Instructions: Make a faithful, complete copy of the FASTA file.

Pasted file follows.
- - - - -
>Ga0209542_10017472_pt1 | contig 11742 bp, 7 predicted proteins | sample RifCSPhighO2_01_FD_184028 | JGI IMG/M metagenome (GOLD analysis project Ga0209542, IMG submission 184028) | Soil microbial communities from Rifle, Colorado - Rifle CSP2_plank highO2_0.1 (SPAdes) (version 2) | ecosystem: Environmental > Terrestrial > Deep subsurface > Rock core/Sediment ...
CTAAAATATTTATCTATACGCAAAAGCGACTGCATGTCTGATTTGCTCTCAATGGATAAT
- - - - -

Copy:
>Ga0209542_10017472_pt1 | contig 11742 bp, 7 predicted proteins | sample RifCSPhighO2_01_FD_184028 | JGI IMG/M metagenome (GOLD analysis project Ga0209542, IMG submission 184028) | Soil microbial communities from Rifle, Colorado - Rifle CSP2_plank highO2_0.1 (SPAdes) (version 2) | ecosystem: Environmental > Terrestrial > Deep subsurface > Rock core/Sediment ...
CTAAAATATTTATCTATACGCAAAAGCGACTGCATGTCTGATTTGCTCTCAATGGATAAT